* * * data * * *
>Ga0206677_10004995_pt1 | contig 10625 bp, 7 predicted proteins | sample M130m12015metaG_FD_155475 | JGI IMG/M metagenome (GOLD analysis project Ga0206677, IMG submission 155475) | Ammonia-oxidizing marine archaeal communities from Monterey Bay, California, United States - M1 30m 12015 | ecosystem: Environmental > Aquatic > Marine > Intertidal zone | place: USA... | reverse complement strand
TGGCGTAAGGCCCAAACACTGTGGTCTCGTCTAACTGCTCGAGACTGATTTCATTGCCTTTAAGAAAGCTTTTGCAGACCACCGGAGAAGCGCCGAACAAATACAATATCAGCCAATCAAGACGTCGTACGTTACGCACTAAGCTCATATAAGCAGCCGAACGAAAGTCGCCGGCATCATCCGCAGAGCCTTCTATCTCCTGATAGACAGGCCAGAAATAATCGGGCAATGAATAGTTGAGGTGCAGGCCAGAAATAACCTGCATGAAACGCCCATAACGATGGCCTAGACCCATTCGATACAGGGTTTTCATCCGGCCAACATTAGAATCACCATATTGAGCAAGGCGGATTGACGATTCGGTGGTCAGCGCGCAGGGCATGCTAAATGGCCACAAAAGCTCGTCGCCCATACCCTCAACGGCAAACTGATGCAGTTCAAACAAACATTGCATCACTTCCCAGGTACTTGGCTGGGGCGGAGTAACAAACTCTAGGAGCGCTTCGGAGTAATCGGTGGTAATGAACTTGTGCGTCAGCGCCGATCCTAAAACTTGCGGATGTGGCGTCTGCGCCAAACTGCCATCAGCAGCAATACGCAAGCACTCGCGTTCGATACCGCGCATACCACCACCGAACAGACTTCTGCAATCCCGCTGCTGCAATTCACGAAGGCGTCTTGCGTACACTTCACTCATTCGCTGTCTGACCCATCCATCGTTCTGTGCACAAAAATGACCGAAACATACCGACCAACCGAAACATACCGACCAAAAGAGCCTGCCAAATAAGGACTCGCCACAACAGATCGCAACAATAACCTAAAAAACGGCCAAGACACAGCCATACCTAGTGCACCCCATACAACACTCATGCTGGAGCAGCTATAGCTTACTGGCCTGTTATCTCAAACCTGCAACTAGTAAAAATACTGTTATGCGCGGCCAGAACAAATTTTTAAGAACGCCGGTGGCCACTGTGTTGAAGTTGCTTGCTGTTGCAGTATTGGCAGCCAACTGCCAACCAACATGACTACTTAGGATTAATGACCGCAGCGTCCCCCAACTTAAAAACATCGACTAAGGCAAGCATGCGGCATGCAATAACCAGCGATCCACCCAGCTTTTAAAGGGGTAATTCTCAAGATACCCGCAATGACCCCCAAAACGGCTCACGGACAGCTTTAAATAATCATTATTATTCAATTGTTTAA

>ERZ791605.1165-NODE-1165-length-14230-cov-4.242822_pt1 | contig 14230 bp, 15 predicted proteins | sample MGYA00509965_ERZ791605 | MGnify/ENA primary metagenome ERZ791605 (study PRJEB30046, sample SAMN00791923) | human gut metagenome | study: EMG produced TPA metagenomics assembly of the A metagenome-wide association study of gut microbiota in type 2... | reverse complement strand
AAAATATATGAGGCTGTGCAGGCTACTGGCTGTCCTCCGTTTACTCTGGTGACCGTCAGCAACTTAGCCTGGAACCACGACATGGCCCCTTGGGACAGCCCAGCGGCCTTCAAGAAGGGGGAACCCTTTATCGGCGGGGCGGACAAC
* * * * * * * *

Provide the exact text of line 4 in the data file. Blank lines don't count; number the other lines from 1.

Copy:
AAAATATATGAGGCTGTGCAGGCTACTGGCTGTCCTCCGTTTACTCTGGTGACCGTCAGCAACTTAGCCTGGAACCACGACATGGCCCCTTGGGACAGCCCAGCGGCCTTCAAGAAGGGGGAACCCTTTATCGGCGGGGCGGACAAC